Hamilton's Apportionment Method

The apportionment method suggested by Alexander Hamilton was approved by Congress in 1791, but was subsequently vetoed by president Washington - in the very first exercise of the veto power by President of the United States. Hamilton's method was adopted by the US Congress in 1852 and was in use through 1911 when it was replaced by Webster's method.

(Bold numbers could be clicked upon. To increase the number, click to the right of its vertical center line. To decrease it click to the left of the line. Dragging the mouse near the center line will accomplish the same task, but faster.)

This applet requires Sun's Java VM 2 which your browser may perceive as a popup. Which it is not. If you want to see the applet work, visit Sun's website at https://www.java.com/en/download/index.jsp, download and install Java VM and enjoy the applet.

What if applet does not run?

The given total number of seats (23 in the applet) is to be apportioned between several (3 at the ouset) states proportionally to their populations. To accomplish that task according to Hamilton,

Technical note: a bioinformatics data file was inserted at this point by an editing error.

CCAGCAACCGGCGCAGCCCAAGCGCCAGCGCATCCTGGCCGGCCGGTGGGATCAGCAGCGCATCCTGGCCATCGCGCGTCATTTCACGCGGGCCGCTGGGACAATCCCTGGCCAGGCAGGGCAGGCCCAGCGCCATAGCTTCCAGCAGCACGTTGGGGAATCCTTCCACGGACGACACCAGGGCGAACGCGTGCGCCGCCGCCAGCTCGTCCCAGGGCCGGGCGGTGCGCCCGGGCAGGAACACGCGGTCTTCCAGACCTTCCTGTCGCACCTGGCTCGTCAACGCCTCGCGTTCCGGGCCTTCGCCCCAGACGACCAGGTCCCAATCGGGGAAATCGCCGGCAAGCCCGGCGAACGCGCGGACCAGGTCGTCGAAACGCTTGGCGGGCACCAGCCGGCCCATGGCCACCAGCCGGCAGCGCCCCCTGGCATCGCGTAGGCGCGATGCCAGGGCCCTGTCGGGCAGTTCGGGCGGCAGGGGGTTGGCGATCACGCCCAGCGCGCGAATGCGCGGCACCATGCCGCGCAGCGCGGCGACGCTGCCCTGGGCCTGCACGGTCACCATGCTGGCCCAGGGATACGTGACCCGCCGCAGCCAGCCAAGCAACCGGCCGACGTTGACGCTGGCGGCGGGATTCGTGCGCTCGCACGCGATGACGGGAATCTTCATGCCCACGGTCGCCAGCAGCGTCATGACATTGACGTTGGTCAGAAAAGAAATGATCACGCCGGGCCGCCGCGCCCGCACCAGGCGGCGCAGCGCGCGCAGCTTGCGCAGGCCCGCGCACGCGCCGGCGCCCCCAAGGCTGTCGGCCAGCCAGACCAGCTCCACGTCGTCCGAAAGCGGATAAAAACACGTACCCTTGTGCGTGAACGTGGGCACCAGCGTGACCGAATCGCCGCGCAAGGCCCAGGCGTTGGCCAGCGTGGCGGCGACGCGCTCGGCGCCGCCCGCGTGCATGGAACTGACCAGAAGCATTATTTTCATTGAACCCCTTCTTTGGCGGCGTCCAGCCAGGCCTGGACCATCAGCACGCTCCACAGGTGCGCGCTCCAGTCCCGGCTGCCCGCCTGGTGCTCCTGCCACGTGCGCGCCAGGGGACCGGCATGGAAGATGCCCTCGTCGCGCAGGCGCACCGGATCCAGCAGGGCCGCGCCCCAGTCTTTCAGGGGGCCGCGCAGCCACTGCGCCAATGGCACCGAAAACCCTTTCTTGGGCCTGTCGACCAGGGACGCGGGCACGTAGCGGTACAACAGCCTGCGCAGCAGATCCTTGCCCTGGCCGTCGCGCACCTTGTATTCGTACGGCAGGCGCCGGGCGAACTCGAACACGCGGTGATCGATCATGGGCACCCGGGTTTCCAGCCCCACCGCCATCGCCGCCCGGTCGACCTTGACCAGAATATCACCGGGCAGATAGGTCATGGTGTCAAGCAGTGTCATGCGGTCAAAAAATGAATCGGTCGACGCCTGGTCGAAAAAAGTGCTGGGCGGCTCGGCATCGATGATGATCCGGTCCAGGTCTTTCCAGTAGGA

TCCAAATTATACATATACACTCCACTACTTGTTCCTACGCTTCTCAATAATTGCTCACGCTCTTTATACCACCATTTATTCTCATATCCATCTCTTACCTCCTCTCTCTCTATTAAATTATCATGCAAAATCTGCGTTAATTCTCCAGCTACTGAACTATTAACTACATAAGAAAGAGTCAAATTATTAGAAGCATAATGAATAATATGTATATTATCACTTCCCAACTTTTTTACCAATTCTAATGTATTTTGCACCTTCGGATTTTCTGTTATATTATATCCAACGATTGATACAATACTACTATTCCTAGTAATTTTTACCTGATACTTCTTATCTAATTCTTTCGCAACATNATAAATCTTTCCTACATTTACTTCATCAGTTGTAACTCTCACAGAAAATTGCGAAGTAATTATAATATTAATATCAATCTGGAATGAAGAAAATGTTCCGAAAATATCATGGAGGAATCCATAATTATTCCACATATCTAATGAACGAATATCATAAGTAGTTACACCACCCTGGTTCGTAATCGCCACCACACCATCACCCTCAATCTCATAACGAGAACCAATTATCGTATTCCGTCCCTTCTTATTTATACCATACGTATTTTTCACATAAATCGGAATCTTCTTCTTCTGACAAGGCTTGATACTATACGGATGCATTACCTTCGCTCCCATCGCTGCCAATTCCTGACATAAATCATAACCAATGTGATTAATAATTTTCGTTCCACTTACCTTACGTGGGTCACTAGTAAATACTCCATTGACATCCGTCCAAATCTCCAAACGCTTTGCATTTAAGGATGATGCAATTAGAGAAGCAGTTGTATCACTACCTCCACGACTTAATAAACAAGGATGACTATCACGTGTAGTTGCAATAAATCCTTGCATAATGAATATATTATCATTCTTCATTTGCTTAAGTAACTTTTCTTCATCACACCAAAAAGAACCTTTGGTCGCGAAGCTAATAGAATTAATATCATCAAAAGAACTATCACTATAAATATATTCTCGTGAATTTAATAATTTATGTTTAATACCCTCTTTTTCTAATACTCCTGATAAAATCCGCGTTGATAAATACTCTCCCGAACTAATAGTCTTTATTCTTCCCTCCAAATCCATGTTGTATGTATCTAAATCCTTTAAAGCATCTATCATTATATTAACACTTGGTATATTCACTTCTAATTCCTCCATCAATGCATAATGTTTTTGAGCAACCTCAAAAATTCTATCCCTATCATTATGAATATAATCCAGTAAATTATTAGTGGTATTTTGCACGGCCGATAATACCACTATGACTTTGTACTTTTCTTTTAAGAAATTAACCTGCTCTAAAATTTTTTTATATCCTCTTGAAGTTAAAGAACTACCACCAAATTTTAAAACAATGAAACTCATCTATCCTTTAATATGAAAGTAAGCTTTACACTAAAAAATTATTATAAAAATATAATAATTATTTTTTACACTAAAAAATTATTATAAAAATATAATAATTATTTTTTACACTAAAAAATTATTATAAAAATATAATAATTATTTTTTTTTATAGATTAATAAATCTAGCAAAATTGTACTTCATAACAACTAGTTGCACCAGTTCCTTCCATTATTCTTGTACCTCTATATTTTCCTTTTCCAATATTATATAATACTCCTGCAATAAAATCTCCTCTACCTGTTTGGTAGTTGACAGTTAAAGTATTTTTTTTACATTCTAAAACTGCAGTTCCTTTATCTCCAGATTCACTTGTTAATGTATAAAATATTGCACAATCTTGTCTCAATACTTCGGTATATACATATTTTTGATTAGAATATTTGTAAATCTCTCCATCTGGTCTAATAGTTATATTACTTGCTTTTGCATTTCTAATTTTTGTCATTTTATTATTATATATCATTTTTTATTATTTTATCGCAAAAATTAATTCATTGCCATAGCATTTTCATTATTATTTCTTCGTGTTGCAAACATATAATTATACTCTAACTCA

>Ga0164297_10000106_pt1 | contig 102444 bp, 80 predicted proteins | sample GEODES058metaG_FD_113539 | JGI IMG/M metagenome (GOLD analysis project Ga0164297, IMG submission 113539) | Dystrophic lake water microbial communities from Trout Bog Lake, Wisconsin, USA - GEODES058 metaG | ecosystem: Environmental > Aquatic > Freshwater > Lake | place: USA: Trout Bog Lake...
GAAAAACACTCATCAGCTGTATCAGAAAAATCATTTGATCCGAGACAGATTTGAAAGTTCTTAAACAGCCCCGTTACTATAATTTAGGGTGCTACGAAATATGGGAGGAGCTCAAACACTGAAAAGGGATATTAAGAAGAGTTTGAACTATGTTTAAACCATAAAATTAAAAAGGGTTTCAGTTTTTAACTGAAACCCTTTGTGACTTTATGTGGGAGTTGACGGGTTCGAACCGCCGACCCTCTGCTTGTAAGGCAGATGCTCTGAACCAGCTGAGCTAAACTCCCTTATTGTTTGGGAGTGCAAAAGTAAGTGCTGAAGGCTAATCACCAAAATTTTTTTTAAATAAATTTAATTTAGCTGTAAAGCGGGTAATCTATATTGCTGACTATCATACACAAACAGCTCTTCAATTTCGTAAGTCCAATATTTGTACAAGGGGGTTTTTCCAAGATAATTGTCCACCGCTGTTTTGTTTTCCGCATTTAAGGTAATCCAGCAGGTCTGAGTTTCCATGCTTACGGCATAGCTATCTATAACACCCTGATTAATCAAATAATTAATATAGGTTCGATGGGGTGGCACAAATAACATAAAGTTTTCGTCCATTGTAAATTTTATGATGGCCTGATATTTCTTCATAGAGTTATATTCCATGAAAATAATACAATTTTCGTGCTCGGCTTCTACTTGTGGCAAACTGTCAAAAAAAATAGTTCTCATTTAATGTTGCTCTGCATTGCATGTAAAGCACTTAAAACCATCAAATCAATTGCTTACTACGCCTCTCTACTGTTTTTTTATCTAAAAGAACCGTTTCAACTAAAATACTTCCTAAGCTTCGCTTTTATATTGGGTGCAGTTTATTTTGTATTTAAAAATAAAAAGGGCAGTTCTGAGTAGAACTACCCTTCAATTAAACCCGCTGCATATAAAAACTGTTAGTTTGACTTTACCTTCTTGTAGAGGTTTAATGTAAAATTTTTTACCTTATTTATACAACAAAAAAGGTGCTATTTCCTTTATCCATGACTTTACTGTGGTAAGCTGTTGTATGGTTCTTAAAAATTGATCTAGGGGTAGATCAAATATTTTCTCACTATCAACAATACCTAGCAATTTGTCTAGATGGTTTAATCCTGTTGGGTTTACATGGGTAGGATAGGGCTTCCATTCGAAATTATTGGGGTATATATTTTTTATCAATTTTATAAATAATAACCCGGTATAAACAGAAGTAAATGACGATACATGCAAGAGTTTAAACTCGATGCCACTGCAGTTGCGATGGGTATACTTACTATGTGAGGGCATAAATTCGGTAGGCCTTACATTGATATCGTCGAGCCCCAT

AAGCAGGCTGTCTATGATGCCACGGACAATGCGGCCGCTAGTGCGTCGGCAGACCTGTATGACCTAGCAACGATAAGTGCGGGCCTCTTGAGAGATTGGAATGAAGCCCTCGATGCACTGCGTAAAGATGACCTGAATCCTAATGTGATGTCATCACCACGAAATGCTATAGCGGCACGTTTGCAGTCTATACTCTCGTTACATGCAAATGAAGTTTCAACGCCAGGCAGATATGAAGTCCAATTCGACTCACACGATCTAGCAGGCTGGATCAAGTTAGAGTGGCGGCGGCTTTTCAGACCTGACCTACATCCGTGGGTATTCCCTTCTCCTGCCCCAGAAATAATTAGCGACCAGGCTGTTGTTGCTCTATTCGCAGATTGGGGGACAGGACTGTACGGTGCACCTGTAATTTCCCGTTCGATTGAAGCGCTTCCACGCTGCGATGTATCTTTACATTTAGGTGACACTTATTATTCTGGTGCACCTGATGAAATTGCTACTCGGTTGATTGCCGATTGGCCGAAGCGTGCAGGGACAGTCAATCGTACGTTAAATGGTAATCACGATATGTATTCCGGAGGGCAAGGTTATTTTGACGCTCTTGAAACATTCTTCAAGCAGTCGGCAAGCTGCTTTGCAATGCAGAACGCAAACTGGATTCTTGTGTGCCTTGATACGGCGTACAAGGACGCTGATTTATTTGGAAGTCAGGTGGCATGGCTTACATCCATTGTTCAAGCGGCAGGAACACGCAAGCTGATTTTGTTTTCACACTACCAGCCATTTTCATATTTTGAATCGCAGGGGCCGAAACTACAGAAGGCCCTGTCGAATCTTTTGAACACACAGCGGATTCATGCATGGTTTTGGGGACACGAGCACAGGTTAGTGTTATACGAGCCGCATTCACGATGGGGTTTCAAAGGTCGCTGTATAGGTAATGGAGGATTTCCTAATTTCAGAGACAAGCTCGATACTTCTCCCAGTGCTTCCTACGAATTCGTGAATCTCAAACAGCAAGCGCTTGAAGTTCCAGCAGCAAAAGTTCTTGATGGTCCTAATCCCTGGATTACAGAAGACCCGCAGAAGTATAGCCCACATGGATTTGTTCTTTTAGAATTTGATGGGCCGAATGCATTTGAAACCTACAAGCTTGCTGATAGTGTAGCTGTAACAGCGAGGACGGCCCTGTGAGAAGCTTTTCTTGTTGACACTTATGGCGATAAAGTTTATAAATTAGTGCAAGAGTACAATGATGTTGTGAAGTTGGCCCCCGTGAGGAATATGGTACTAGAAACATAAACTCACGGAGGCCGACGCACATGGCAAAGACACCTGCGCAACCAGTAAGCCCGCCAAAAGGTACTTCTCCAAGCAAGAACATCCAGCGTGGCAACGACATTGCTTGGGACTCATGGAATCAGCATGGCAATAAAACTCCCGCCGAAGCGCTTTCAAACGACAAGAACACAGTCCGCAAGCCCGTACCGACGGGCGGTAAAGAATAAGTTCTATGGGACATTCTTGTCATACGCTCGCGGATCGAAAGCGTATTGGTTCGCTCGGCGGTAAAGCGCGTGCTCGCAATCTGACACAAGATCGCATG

1. Compute the divisor D = (Total population)/(Number of seats)
  2. Find and round down state quotas {(State population)/D}. The leftover fractional parts add up to a whole number of seats.
  3. Distribute the surplus seats, one per state, starting with the largest leftover fractional part, then proceeding to the next largest, and so on, until all the surplus seats have been dealt with.

This is probably the most controversial method of apportionment that leads to the so called paradoxes: Alabama paradox, population paradox, new-states paradox.

(One of the applets at this site combines Hamilton's and four additional methods of apportionment under a single umbrella.)


  1. For All Practical Purposes by COMAP, 5th edition, W. H. Freeman & Company, 2008 (8th edition)
  2. G. Szpiro, Numbers Rule: The Vexing Mathematics of Democracy, from Plato to the Present, Princeton University Press, 2010.
  3. P. Tannebaum & R. Arnold, Excursions In Modern Mathematics, 7th edition, Prentice Hall, 2009

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